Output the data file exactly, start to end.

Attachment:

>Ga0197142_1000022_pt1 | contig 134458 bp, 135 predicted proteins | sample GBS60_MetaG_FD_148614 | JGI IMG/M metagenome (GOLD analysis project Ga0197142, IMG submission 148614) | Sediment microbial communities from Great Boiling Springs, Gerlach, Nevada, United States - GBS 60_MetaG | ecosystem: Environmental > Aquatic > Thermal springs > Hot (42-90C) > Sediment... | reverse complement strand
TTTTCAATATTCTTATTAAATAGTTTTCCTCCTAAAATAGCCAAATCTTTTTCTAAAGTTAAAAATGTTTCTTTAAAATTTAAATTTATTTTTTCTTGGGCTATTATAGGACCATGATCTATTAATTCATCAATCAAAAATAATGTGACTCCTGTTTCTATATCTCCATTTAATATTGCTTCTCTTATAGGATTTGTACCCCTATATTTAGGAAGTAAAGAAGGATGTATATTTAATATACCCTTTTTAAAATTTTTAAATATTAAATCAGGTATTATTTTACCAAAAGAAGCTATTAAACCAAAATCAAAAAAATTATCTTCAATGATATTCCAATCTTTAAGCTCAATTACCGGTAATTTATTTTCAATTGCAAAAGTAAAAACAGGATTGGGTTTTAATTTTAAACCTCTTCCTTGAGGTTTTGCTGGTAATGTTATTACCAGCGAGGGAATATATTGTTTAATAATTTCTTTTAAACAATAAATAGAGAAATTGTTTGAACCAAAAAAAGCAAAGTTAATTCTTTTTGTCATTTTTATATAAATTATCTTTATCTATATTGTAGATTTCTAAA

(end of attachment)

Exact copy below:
>Ga0197142_1000022_pt1 | contig 134458 bp, 135 predicted proteins | sample GBS60_MetaG_FD_148614 | JGI IMG/M metagenome (GOLD analysis project Ga0197142, IMG submission 148614) | Sediment microbial communities from Great Boiling Springs, Gerlach, Nevada, United States - GBS 60_MetaG | ecosystem: Environmental > Aquatic > Thermal springs > Hot (42-90C) > Sediment... | reverse complement strand
TTTTCAATATTCTTATTAAATAGTTTTCCTCCTAAAATAGCCAAATCTTTTTCTAAAGTTAAAAATGTTTCTTTAAAATTTAAATTTATTTTTTCTTGGGCTATTATAGGACCATGATCTATTAATTCATCAATCAAAAATAATGTGACTCCTGTTTCTATATCTCCATTTAATATTGCTTCTCTTATAGGATTTGTACCCCTATATTTAGGAAGTAAAGAAGGATGTATATTTAATATACCCTTTTTAAAATTTTTAAATATTAAATCAGGTATTATTTTACCAAAAGAAGCTATTAAACCAAAATCAAAAAAATTATCTTCAATGATATTCCAATCTTTAAGCTCAATTACCGGTAATTTATTTTCAATTGCAAAAGTAAAAACAGGATTGGGTTTTAATTTTAAACCTCTTCCTTGAGGTTTTGCTGGTAATGTTATTACCAGCGAGGGAATATATTGTTTAATAATTTCTTTTAAACAATAAATAGAGAAATTGTTTGAACCAAAAAAAGCAAAGTTAATTCTTTTTGTCATTTTTATATAAATTATCTTTATCTATATTGTAGATTTCTAAA